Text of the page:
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Bilge burden

Phil Herring

Dethroned Admin
Mar 25, 1997
4,712
Hunter 450 Bainbridge Island
It's always there. Lurking just out of sight. Underfoot. Beneath your bunk.

More fertile than the most productive farmland. As fragrant as a holding tank.

Dank.

How do you maintain your bilge?

Is it as clean as your toothbrush, or a place where you're afraid to look?

Share your maintenance tips here.

mold.jpg
 

dLj

.
Mar 23, 2017
1,192
Hunter 30 Snug Harbor, Lake Champlain
It has depended upon my boats bilge set-up. I had a boat with a deep keel bilge, that was don't look, don't see... Hopefully nothing grows out of it that needs attending to. Other boats the bilge is easier to access so in that case I keep it clean simply by washing and wiping. I'm sure there are places I can't get to so those are on their own, so to speak.

dj
 

TomY

Alden Forum Moderator
Jun 22, 2004
2,363
Alden 38' Challenger yawl Rockport Harbor
Our last boat had a deep bilge. After sitting at a mooring for a couple weeks, upon going below, your nose would wince.

Now with a much deeper bilge, that you can't reach, we have no odor problems. I chalk it up to this simple device:

Garboard plug removed._.jpg


Called a Garboard plug(which in this photo, the plug is removed). So for 7 months of the year, the bilge is drained of the last inch or so of water that usually lurks in a deep bilge. In the spring, you can put an extension on a shop vac and suck the dust-out.

We have a separate sump for the icebox that keeps any organic material out of the deep bilge. I have a manual bilge pump with a strum box on the inlet that rests on the bottom which leaves less than an inch of saltwater in the bilge. That pump also tells me instantly by priming, if we have a small leak somewhere.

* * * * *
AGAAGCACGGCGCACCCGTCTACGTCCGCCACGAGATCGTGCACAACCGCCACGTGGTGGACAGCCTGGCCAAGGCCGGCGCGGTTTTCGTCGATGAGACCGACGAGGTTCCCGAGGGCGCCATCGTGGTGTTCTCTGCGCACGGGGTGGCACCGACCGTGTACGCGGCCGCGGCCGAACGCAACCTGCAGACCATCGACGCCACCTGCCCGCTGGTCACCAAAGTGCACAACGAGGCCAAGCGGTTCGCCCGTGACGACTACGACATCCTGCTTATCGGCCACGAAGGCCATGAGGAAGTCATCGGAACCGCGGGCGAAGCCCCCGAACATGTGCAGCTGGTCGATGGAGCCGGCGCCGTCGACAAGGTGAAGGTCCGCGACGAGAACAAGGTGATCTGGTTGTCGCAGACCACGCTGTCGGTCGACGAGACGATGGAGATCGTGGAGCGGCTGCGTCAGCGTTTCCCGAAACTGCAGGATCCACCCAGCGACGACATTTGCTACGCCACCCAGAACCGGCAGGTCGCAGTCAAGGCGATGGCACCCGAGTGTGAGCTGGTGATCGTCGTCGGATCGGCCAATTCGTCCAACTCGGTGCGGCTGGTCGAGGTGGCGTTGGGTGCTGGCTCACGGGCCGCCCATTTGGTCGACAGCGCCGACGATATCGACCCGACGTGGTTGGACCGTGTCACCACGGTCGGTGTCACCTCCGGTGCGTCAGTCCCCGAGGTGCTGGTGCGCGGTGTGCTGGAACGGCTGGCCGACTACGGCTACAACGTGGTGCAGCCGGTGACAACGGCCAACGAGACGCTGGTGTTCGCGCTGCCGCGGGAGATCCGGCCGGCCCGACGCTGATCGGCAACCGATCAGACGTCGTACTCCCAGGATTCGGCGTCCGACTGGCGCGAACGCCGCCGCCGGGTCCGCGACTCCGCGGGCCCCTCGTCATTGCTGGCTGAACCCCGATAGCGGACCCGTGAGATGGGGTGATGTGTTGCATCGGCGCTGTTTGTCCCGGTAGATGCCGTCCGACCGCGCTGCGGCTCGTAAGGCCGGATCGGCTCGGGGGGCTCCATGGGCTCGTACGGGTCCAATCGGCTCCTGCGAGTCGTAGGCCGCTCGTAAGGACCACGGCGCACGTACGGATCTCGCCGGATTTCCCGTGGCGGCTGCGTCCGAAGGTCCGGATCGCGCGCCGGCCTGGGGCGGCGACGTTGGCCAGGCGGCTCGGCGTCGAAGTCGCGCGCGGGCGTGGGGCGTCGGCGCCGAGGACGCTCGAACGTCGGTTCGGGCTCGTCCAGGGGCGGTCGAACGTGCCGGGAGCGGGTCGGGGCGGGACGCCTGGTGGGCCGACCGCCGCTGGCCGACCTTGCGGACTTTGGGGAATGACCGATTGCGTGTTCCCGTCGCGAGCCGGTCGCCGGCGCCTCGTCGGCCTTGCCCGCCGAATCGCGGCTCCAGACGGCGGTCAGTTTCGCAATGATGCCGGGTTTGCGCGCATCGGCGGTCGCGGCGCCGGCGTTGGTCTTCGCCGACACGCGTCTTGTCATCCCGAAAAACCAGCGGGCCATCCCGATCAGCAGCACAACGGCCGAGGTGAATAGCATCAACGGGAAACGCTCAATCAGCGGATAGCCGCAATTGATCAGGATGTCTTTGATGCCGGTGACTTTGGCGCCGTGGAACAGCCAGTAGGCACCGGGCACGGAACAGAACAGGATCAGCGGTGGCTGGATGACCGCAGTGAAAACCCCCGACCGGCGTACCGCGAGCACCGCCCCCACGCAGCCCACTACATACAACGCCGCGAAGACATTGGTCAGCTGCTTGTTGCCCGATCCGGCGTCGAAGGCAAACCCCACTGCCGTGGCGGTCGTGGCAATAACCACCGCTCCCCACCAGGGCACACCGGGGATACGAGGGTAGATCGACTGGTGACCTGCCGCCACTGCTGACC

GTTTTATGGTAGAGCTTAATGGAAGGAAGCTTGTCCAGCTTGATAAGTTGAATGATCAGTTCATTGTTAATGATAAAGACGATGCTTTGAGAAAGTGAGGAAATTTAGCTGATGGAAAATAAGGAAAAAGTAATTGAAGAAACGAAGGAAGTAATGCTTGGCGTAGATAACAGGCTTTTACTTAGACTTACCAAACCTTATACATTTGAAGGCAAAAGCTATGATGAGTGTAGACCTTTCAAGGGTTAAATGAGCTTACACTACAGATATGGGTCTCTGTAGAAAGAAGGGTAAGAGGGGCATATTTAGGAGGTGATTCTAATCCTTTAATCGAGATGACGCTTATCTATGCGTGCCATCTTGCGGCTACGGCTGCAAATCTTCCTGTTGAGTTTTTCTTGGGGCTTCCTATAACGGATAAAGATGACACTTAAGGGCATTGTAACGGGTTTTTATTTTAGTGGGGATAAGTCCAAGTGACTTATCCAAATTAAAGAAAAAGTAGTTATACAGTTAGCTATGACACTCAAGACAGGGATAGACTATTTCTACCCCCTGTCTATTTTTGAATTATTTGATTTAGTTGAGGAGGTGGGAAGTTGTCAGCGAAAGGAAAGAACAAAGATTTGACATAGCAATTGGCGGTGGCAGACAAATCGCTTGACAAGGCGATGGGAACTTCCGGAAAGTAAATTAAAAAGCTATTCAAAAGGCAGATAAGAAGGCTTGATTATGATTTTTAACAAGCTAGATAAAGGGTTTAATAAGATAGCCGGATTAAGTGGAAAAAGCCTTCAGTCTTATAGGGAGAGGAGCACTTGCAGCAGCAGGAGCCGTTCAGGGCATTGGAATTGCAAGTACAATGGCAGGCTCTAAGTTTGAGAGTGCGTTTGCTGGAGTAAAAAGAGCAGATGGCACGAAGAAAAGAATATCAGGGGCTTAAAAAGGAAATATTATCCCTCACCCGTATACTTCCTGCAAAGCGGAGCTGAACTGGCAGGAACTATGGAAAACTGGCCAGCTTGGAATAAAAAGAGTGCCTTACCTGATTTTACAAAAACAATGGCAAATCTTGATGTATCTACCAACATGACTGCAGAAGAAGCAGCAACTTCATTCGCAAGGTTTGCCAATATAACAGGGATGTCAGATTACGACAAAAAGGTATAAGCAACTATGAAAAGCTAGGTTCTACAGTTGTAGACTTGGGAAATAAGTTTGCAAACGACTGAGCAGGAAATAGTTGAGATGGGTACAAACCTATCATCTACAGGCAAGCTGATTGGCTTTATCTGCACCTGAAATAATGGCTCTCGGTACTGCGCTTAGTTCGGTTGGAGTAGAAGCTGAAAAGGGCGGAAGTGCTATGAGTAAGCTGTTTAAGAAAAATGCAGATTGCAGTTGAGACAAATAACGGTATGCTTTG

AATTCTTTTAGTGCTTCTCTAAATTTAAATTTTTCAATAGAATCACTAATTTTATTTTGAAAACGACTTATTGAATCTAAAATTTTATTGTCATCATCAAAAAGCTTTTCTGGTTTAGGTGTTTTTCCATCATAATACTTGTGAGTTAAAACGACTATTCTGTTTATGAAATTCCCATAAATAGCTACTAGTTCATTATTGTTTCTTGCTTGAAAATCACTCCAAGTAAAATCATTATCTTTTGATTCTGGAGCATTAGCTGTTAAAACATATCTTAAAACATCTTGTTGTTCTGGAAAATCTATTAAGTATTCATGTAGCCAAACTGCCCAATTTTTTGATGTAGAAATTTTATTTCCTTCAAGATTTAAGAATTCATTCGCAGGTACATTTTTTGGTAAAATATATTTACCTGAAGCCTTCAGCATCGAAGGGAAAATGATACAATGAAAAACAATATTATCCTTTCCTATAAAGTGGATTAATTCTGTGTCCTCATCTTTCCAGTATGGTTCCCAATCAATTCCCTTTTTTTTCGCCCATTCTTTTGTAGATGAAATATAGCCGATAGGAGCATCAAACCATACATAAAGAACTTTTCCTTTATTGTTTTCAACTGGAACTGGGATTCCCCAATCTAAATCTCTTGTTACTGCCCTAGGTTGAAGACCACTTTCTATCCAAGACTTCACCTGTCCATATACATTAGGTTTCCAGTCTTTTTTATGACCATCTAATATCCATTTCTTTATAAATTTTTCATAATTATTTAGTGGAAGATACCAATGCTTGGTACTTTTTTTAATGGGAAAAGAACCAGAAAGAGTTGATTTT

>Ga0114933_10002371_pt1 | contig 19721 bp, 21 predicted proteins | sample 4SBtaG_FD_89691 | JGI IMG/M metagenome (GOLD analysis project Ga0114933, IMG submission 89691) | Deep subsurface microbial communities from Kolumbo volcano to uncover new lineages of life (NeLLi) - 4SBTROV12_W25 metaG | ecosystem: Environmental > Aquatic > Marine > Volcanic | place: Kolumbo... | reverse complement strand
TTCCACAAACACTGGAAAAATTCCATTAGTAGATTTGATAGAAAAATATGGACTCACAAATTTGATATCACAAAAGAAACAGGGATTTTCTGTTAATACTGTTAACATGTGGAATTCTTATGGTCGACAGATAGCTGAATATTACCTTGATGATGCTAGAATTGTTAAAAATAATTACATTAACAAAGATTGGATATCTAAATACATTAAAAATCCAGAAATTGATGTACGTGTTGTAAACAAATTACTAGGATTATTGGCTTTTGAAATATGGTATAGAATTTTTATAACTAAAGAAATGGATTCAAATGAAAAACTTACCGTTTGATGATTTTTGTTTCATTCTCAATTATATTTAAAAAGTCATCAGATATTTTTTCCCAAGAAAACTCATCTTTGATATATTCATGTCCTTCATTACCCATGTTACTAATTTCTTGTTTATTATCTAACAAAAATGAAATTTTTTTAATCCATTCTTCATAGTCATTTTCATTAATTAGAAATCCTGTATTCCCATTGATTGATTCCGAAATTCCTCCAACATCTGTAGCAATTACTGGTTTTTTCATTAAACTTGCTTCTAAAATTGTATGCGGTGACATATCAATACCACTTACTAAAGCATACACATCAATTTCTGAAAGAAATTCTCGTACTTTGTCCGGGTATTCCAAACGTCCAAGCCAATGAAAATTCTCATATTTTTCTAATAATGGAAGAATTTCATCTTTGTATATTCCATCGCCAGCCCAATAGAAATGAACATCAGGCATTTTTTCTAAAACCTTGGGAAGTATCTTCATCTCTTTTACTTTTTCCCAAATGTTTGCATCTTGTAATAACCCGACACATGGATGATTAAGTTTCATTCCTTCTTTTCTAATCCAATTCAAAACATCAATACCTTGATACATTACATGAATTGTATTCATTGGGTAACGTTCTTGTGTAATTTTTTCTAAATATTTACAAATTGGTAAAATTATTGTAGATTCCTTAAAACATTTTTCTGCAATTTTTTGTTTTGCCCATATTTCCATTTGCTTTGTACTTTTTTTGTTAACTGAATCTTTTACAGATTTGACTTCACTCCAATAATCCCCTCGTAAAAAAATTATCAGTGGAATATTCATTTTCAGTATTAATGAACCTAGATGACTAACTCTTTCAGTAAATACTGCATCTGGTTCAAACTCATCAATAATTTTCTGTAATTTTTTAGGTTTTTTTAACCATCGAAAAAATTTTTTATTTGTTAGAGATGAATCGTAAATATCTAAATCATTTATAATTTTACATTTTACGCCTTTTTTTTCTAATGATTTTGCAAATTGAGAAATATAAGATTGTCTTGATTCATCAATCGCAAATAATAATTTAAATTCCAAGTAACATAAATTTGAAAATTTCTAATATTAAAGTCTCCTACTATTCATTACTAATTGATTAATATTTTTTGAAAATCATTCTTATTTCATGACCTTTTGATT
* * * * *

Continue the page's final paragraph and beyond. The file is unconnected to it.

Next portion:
The above and plenty of passive ventilation from cowl vents - which flow through the engine and bilge compartment - are our bilge maintenance through the season. No chemicals or cleaners needed. There are few smells worse than a stinky bilge.

Deep bilge vaccumned_.jpg
 
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DougM

.
Jul 24, 2005
1,893
Beneteau 323 Manistee, MI
The bilge in my Beneteau is so shallow that if it got much water in it, the floorboards would float.
Fortunately the bilge is dry and has been for 15 years. We avoid draining anything into it.
Thorough cleaning in the fall and winter storing with all of the floorboards pulled up keeps it nearly as clean as the day it left the factory.
 
Oct 22, 2014
12,818
CAL 35 Cruiser Portland OR, moored EVERETT WA
In the 5ft keel of my 1974 Cal lies the Hole known as the Bilge. It is a black deep void. After the purchase and getting her to her marina, I backed into the slip, and began to pump the effluent out into 5 gallon buckets. Carried them across the marina to the Bilge Water Disposal tank. It was a 5 hour job. 200 plus gallons of foul oily stanch. Unknown years of previous owners neglect and a dripping stuffing box.

it is not a pristine place you want to explore, yet it is not as foul odor producing either. We kind of exist along side each other. No more feeding, not yet steam cleaned. On the plus side the boat sits about 2 inches higher in the water.
 

Bradv

.
Jul 30, 2016
14
Hunter 31 Lewis and Clark Lake
Oh,,,so much to share on this topic! Mine is a Hunter 31 which has a bilge, but also has a cavity between the hull and the interior lining of the cabin that acts like a bilge,,sort of. Water that drains from the ice box and from the motor area (along with any debris, diesel, etc.) finds its way into this (what I call) "false bilge". It turns into an organic chemistry experiment and your nose knows that something is very wrong. Several years ago I took a dremel tool and cut access holes into this cavity so that: 1) I can get cleaning agents into it, and 2) it will ventilate and dry out, avoiding future challenges (pic below). If it remains dry, all is well, if it gets wet or contaminated it needs attention. PREVENTION: I put a plug in the ice box drain and sponge it out after each use rather than allow that water to drain into "who knows where". I put a plug in the drain under the motor and use oil absorbing bilge diapers to collect any drips of diesel or oil. I use a small pump up sprayer with a wand and fill it with half bleach and half water and stick the wand into the access holes and every nook and cranny I can find and spray chemicals in before I go home each weekend. I open the bilge cover and run a high powered floor drying fan in the boat while I'm gone to keep air moving and moisture from building up. I leave the AC on while I'm gone to keep humidity down inside the cabin. All of this has helped immensely but is certainly a bit of a pain.
Bilge.JPG
 

capta

.
Jun 4, 2009
3,902
Pearson 530 Admiralty Bay, Bequia SVG